In my last blog, I mentioned that I have started investing in new businesses again. I also mentioned though that my criterion has changed. I hope this blog is useful as if you do fit the new model – please get in touch.
My starting point should be that I am seriously worried about Google. I have read so many business plans which end with Google buying the business. On my estimate they are going to spend at least £400m buying businesses that I might be investing in. If they are going to spend this much just on businesses that I see – what will happen to them if they end up buying all the businesses that no doubt other Angels see?
Seriously, I have seen many businesses that really are going to be the next ‘IQAir GC Multigas’ that as soon as I read this in a plan, I dismiss it. It would be funny (and painful) if one of the ones I turned down really does become the new Google!
I have decided to balance my portfolio of angel investments a bit. I have many companies that could become very big in a few years and are capable of delivering at least 5x return on my original investment. But they are unable to generate any cash or dividends in the interim. I have recently become very attracted to cash generative businesses.
They will never be massive enterprises, but they will deliver good returns because they should from month three, start returning cash to the owners. It sounds crazy but I don’t have any of these in my portfolio. Two deals I have done recently are precisely in businesses like these. I found them through my own personal network and was prepared to invest in them in place of a bank. I also find that the amount of investment required is not substantial in these situations.
So cash generation is one priority. The second is my involvement. I have always been a passive investor. I have to conclude that this has not been a good move. My mentor, Sir Rodney Walker has always said that he has only lost money in investments where he has not been involved. I have always believed that I am too young to be a Non-Executive Director (under 40 – only just!). And I guess I have lacked confidence to do this – strange but true!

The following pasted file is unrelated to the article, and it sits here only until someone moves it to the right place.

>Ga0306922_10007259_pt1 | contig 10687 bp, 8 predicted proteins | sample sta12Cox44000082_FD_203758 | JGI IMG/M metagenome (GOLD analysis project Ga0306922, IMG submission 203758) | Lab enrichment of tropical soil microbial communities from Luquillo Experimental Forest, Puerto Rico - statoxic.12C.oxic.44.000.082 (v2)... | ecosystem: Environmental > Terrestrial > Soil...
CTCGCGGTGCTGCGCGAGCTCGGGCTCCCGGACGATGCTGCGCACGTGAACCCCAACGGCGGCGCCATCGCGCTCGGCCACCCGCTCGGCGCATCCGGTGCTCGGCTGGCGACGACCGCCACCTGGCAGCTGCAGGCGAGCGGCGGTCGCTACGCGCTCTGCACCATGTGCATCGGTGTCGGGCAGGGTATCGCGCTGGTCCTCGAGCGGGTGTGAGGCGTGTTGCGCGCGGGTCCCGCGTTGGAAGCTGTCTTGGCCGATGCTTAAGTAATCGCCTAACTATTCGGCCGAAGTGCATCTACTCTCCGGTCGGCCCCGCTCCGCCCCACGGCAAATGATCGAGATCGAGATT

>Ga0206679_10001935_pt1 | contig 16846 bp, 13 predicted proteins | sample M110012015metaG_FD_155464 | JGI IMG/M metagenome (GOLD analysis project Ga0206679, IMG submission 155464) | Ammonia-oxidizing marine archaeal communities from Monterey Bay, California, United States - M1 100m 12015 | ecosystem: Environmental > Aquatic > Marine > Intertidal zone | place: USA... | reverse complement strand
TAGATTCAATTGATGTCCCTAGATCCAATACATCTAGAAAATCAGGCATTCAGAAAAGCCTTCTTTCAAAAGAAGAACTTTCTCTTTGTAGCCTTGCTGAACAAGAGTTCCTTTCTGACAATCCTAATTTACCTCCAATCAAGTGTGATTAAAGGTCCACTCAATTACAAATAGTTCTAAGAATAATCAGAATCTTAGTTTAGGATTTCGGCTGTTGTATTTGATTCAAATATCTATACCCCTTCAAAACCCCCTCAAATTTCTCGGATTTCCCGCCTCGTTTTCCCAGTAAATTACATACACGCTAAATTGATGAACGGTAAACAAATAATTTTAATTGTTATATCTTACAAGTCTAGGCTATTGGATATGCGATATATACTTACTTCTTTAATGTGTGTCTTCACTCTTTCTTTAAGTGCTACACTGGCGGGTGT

But through some painful experiences (such as the loss of that one company) I have realized I could have done a much better job than the Non-Exec’s on the board at the time. I have also had my own successes of founding companies that have become worth more than £1m. Finally, it seems strange to be a business coach and a writer of this blog – and yet not be involved in companies I have put money into! As such I am now only investing in businesses where I am involved in a major way. But this also means that I have to select businesses where I can add real value. If someone came to me with an engineering, catering or medical business, I could not be involved as I don’t have the expertise to add real value.
And allied to this there is time. To be involved properly with a business means it takes up a lot of your time – just like wondering ‘why is my cat peeing everywhere’. As such I can probably only be involved in about five businesses at a time. I am formally involved with four companies at the moment – so now only have the capacity for one more.
My final recent criterion is that I have to know the entrepreneur – or they have to be vouched for by someone I know. This may seem very harsh, but I have found that some people who don’t know me have found it easy to just give up on a business where I have invested my money and not feel any remorse about it (that one company on line is an example of this). I know that personal bonds are very important. The people I am working with now – would do anything to ensure that my interests are always being looked after. The only exception to this is where the founder is putting in a substantial amount of his or her own money into a business.
I would still like to do one ‘google’ investment a year where none of the above apply. But for the meantime, I am sticking to my new guidelines. If you have a plan which ticks the above boxes, I would like to hear from you.